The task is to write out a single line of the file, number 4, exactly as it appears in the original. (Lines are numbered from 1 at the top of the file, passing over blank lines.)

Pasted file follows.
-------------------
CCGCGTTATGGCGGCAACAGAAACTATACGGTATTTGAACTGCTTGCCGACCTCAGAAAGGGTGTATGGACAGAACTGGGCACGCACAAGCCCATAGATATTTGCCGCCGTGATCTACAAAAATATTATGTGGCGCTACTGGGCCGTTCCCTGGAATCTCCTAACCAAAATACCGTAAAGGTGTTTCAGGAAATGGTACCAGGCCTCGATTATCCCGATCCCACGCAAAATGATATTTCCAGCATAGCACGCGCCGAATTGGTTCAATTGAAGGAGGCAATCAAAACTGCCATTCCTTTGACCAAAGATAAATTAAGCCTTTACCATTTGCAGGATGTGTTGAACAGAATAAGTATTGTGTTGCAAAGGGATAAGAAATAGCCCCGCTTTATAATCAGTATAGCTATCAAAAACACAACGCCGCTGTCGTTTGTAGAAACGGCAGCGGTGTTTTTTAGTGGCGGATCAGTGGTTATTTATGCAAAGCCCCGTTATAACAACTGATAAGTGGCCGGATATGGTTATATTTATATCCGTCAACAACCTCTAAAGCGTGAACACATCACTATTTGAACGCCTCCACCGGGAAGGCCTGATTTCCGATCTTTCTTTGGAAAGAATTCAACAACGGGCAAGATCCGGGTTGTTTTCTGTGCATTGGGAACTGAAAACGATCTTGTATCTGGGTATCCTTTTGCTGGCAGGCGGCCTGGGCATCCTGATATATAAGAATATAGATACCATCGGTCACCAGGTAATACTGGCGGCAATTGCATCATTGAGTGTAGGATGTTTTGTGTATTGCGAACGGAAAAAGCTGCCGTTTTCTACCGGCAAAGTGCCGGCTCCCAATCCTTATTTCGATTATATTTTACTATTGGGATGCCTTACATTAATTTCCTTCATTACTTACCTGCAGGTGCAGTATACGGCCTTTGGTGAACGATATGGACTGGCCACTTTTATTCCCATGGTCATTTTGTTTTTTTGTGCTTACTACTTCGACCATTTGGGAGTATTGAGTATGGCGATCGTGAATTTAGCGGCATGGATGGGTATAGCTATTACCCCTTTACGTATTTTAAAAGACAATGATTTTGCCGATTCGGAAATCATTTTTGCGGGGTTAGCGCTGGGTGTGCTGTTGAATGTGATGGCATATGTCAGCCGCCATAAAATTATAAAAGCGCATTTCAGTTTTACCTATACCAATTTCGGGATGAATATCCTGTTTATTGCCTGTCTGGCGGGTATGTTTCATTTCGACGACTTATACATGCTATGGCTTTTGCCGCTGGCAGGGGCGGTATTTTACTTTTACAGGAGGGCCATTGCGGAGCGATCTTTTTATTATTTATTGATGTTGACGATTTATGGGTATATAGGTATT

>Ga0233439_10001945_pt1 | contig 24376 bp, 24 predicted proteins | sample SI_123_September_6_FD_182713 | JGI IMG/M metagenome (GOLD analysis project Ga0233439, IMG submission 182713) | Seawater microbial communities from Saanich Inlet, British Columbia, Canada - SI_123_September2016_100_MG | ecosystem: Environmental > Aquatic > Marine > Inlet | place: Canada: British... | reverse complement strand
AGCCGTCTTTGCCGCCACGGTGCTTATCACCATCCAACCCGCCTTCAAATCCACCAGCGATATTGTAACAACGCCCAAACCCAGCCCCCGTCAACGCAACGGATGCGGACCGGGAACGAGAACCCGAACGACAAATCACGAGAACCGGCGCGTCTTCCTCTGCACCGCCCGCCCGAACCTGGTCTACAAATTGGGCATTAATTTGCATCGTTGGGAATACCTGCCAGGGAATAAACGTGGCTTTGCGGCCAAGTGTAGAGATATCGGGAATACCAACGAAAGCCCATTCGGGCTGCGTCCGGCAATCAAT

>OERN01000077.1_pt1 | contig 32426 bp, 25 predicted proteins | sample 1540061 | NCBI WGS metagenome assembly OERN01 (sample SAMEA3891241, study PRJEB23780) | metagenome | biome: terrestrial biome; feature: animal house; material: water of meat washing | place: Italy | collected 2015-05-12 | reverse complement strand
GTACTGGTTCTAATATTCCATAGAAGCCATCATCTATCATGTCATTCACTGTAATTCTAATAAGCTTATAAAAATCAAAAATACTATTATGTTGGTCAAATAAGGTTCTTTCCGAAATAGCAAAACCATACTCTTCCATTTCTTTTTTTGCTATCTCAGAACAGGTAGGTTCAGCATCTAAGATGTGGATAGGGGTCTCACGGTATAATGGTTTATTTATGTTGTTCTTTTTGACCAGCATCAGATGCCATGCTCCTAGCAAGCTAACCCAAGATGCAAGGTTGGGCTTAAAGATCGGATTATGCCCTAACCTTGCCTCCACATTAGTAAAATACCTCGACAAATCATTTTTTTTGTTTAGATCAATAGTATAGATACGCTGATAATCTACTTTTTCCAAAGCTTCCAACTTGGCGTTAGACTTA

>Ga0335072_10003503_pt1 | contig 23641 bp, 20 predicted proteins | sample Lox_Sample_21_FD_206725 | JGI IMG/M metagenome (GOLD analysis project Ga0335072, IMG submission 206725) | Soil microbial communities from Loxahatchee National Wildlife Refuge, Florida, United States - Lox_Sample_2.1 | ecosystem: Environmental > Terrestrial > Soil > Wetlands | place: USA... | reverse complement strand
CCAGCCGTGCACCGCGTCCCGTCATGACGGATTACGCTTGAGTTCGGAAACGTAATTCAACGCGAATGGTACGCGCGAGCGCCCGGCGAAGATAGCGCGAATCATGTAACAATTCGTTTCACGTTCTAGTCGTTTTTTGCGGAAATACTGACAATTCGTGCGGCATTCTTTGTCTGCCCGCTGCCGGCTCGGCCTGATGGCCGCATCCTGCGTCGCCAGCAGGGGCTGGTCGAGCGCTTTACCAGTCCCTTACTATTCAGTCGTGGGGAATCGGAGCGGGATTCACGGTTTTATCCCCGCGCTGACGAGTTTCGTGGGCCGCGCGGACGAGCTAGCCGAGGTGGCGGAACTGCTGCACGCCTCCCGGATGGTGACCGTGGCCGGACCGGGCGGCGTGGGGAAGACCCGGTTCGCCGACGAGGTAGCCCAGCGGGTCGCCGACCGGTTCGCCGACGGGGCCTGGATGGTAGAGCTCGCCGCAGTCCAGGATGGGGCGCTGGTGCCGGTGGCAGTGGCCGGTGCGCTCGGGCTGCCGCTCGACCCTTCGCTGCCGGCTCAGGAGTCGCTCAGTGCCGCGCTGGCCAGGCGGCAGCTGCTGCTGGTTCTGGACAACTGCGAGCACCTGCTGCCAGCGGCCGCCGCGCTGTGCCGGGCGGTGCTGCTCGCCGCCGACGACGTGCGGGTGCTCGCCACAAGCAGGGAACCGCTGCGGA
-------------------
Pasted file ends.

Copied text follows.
>OERN01000077.1_pt1 | contig 32426 bp, 25 predicted proteins | sample 1540061 | NCBI WGS metagenome assembly OERN01 (sample SAMEA3891241, study PRJEB23780) | metagenome | biome: terrestrial biome; feature: animal house; material: water of meat washing | place: Italy | collected 2015-05-12 | reverse complement strand